It’s obviously outrageous that tens of millions of citizens of the wealthiest country to have ever existed in human history are one cluster of metastasizing cells away from bankruptcy. Did you know that 25 percent of mortgage foreclosures result from high medical bills?
But there’s a second, even bigger healthcare scandal that no one ever talks about. There are 250 million other Americans–those of us “lucky” enough to have health insurance–who aren’t much better off than the uninsured.
Workers and employers pay an average of $465 per month each to insurance companies who use every shady trick in the book to avoid paying out claims. Pre-existing condition? Not covered. Don’t want to drive hours to see a doctor who belongs to your plan? Pay out of pocket. Suffering from an unusual condition that requires the expertise of a high-priced specialist? Denied. You might think a chronic condition calls for long-term care, but to a claims analyst it’s merely another excuse to refuse to pay up.
Every now and then, you luck out. Odds are, however, that your deductible will eat up your payout.
When an insurance company hack can’t invent a legitimate excuse to turn down a claim they do it anyway. They play the odds, assuming that most petitioners, baffled by Byzantine voicemail trees, impenetrable websites and endless wait times, will be too discouraged to pursue appeals to rejections of their rightful claims. They want you to simply go away.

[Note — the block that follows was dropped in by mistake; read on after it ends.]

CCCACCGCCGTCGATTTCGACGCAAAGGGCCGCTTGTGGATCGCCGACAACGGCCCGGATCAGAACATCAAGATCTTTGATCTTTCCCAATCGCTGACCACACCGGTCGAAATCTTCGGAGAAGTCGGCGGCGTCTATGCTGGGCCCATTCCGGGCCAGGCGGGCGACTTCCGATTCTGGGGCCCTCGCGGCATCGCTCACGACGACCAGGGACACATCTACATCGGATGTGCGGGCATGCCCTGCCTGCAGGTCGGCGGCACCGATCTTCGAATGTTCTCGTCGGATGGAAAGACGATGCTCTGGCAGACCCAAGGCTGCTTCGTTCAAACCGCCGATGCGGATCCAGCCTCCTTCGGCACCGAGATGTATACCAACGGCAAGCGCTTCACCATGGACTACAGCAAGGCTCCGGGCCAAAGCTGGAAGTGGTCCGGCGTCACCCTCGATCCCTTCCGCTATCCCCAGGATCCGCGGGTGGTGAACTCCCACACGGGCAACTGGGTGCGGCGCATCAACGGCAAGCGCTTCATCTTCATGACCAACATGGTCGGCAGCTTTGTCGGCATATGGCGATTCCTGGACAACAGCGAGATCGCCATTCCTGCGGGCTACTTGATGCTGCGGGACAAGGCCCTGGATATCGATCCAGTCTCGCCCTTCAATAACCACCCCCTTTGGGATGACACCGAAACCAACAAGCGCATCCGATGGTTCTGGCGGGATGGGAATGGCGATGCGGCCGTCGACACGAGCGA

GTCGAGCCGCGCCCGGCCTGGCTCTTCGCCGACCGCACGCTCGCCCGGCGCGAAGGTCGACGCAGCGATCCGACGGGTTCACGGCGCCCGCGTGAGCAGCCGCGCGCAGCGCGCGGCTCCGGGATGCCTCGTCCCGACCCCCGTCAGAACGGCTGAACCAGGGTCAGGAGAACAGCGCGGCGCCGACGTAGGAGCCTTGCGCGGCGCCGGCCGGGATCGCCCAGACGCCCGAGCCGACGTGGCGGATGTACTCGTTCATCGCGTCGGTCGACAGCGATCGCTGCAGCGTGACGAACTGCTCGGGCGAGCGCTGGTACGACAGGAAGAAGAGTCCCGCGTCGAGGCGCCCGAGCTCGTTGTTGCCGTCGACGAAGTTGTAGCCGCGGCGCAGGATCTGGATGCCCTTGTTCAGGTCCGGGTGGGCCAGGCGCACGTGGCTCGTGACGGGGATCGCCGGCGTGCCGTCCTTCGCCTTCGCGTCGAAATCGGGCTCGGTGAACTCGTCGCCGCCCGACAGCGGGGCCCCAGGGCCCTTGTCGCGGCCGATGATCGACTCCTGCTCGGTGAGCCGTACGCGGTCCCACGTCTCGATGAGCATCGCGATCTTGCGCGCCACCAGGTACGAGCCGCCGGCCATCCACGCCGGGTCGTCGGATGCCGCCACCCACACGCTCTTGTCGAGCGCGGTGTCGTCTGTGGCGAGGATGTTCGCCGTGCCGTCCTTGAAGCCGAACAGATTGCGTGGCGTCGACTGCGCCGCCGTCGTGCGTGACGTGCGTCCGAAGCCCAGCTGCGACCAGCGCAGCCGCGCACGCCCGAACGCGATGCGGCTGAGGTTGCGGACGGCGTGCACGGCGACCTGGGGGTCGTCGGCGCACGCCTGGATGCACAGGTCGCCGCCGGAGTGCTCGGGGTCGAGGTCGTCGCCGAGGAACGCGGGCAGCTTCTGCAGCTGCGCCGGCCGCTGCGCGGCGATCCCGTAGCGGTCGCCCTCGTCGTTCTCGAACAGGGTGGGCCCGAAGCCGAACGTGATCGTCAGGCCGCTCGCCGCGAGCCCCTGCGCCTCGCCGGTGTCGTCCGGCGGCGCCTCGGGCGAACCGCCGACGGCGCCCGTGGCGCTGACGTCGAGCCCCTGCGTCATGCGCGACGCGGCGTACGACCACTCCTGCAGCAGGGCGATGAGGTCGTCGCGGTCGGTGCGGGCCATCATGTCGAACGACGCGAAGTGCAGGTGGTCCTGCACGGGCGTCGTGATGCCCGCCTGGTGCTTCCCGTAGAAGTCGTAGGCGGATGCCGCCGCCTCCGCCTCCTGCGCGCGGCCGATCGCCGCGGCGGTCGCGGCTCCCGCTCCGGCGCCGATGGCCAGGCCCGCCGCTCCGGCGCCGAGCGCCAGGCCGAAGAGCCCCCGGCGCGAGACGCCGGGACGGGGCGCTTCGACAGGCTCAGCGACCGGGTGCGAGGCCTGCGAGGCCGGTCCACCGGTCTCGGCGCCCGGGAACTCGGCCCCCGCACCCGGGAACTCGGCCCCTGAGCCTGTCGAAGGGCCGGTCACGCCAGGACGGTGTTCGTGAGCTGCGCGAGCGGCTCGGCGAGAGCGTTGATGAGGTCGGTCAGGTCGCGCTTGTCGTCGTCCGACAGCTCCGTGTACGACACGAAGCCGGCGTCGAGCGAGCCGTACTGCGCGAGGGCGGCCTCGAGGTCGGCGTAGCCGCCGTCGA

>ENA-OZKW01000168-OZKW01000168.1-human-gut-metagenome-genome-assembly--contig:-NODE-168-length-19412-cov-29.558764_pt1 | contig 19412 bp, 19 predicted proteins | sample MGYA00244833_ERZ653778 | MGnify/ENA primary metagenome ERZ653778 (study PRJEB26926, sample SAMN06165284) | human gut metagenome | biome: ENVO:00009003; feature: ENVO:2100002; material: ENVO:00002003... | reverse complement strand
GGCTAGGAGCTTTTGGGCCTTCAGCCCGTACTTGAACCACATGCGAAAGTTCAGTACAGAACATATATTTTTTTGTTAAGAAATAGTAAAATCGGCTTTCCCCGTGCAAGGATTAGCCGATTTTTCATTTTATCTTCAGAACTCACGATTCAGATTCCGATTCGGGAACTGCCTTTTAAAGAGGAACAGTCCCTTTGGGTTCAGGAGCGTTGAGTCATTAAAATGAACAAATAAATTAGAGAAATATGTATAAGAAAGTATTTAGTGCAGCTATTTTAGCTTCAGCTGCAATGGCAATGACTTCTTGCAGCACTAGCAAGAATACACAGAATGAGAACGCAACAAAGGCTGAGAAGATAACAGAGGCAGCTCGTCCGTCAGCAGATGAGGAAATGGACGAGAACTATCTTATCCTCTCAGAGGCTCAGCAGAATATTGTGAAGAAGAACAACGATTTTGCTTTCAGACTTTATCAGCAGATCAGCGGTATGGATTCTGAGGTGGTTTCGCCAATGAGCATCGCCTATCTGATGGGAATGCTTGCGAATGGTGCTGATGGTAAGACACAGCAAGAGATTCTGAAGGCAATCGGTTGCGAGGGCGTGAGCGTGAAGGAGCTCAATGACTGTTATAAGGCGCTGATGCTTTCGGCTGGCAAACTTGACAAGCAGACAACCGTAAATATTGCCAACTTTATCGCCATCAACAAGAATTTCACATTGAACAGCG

Let’s not even talk about vision or dental plans, which have become rare benefits offered by fewer and fewer employers. Hey, it’s not like eyes or teeth are important…
The unbridled greed of corporatized healthcare is breathtaking. United HealthGroup, currently listed as #37 on the Fortune 500, earned $3.3 billion in net profits in 2006–up 28 percent from the year before. Wellpoint made a whopping $2.5 billion, a 157 percent increase. When is the last time you got a 28 percent raise? 157 percent? It’s blood money, pure and simple. How much profit is generated by the death of an uninsured or undertreated American?